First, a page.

Three 2020 Poems

by Luis Cuauhtemoc Berriozabal


How Was Your Valentine’s Day?


Walking into the
lobby at my workplace,
I see Gary waiting
by the Snack Shop.
He spots me and
walks up to me
and says, “Hey Luis
I wish I was like
you.” He points to my
stomach.  It is not
a good thing.  He is
calling me fat, but
he is hungry.  I
am carrying some
leftovers, pancakes
from the Pantry.  I
hand the take-out box
to Gary.  He thanks me
and tells me, “I am hungry.”
Right before I go
toward the elevator
he asks, “How was
your Valentine’s Day?
How about that
Jennifer Aniston?
I keep seeing her
driving around?”


I’m Not Going to Make You Sick


Crossing the street
at Temple and Hill
in Downtown L.A.,
I see Gary for the first
time since the pandemic.
He is still living
in the streets,
looking a little
less disheveled.
He tells me Luis,
can you help me
out with some money
to get a coffee,
some sugar, or
a cigar? I’m not
going to make you
sick, I promise.
That thought never
crossed my mind
before. I talk to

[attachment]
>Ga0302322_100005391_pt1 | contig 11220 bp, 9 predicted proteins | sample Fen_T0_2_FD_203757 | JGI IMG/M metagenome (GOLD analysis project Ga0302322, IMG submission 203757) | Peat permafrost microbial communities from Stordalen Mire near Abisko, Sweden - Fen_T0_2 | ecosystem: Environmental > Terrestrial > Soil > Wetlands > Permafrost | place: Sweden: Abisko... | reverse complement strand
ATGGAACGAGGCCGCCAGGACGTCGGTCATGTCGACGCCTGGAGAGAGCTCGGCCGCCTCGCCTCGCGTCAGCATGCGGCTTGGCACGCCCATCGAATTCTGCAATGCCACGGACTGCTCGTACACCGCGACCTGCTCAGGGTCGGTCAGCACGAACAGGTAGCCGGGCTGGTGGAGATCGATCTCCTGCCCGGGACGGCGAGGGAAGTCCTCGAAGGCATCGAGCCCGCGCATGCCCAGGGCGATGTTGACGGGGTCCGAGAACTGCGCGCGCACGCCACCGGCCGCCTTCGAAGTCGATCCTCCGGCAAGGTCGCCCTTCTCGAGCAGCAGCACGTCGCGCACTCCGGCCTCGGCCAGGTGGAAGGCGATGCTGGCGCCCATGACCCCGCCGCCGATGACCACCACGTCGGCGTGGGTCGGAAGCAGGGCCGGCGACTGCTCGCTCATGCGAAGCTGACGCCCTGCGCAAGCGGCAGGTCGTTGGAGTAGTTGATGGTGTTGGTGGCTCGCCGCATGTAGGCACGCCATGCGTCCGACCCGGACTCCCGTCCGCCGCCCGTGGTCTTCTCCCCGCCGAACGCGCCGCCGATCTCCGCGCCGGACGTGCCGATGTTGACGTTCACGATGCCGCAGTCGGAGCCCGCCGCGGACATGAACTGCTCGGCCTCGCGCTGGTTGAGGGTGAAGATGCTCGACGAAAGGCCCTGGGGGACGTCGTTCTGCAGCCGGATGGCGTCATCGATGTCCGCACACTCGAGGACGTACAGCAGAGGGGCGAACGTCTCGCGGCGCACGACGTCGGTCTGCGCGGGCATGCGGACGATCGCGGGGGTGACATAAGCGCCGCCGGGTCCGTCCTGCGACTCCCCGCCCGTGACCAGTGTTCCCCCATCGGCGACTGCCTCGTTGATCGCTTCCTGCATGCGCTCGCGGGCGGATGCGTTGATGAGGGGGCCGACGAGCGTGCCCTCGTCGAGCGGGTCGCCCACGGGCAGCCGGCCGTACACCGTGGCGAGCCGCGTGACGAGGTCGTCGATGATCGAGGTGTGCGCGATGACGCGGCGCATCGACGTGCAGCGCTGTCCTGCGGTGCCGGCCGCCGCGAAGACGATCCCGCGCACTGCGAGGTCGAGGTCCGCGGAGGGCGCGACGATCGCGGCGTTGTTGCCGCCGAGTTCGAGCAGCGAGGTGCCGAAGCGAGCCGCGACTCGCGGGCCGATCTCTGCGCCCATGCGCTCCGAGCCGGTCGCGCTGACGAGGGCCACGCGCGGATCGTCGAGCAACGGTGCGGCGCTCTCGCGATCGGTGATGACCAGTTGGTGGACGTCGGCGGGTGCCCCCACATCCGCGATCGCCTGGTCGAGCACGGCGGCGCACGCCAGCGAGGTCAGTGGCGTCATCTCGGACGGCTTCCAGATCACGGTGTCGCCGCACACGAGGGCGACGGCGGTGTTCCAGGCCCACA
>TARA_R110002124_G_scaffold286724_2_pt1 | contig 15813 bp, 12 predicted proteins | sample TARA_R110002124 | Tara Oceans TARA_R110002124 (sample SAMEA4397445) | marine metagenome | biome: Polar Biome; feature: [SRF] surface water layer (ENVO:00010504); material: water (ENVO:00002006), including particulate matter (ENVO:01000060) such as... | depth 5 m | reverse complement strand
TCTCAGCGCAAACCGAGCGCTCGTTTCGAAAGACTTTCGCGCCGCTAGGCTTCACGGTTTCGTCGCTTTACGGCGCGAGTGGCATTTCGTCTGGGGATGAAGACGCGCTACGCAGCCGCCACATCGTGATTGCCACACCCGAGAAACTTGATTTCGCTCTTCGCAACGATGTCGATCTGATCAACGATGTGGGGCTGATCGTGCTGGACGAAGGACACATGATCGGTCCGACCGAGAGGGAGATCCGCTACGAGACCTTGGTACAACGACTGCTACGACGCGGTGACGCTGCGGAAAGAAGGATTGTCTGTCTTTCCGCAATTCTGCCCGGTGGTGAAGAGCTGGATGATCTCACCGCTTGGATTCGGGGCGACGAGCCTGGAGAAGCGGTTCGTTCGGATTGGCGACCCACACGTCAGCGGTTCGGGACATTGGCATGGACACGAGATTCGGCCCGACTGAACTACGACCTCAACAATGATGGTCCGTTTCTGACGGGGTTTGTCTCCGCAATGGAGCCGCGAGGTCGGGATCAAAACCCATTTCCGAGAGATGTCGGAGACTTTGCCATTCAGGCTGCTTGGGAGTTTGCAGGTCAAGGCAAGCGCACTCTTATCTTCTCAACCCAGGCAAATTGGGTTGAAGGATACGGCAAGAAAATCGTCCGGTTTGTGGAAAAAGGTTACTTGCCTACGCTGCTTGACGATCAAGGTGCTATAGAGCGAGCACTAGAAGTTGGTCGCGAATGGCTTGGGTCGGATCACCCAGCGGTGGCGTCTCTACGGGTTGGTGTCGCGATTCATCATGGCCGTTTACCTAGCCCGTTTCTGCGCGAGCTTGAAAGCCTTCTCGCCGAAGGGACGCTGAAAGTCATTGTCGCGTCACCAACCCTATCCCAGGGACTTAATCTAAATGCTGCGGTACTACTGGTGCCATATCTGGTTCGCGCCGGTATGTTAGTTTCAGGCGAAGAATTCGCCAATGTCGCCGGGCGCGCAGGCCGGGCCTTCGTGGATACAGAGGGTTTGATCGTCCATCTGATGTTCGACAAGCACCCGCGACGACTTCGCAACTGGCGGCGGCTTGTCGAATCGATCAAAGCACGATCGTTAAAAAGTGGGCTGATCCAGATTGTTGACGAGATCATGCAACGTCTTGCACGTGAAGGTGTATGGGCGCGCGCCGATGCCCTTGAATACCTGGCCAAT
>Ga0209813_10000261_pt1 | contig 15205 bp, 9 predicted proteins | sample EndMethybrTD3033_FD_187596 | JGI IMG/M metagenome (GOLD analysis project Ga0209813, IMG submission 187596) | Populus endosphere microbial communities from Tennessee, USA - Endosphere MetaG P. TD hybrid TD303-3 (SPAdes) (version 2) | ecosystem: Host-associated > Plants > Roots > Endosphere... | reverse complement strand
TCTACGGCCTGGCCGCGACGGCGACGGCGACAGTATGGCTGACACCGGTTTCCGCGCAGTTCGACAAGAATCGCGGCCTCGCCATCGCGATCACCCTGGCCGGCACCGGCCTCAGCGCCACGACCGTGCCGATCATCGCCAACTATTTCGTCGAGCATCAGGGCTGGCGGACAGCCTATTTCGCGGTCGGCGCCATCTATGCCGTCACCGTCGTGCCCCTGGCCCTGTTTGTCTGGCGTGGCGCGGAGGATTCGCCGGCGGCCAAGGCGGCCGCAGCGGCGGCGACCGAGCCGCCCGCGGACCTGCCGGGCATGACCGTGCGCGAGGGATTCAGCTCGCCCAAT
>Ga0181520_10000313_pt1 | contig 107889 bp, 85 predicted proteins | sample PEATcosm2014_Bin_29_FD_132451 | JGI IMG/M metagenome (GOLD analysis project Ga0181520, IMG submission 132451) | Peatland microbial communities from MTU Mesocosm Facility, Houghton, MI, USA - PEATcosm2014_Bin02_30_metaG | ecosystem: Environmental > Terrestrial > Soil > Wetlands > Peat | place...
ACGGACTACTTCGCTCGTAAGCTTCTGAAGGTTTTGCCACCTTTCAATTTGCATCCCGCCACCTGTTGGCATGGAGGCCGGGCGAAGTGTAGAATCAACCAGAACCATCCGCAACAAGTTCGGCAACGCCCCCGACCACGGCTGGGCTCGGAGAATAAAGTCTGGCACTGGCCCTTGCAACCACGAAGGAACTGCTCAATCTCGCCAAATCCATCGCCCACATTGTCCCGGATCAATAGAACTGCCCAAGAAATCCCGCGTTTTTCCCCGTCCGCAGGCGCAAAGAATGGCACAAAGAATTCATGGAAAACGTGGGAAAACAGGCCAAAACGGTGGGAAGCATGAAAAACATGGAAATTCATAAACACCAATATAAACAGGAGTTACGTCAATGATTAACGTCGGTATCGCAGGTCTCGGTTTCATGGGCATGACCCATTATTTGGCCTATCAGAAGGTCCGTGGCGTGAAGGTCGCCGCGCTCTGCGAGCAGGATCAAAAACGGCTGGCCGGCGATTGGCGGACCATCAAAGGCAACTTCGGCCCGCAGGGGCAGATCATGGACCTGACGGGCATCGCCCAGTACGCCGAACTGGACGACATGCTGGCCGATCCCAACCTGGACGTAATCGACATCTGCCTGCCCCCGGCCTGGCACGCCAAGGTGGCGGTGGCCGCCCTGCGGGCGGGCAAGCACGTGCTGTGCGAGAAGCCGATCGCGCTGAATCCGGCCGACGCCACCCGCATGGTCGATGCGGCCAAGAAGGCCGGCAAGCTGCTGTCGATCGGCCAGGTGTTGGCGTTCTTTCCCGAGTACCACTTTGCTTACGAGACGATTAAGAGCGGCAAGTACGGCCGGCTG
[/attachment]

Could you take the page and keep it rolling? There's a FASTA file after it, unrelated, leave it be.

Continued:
him through
my mask and notice
he has a mask
too, hanging from
his neck. I hand
Gary the three bucks
I had in my pocket
knowing it is
just enough for a
cup of coffee.
I tell Gary to keep
safe, to keep that
mask on. He said,
he would and asked
whatever happened
to David and Michael.
I told him they must
be working at home
as we go our
separate ways.
I thought Gary must
be doing a little
better, taking his
medications perhaps.
It was the first time
he did not ask me
how Jennifer
Aniston was doing.




The view of the Downtown skylight is
breathtaking at night.  I look at the tall
buildings.  The smell of the streets are
something else.  A bit of urine, a bit
of defecation, a person could die in
these streets tonight.  I walk briskly
and I go off on my way.  I observe
the motionless person sleeping on the
bus bench.  This view is far from
breathtaking.  Yet I cannot look away.
The gender is unrecognizable.  This is
this person’s bed.  In an hour or so I
will be home in a bed not as hard.  I
should not complain about my days.


Luis lives in California and works in Los Angeles. His poetry has appeared in print and online since the late 1980s.

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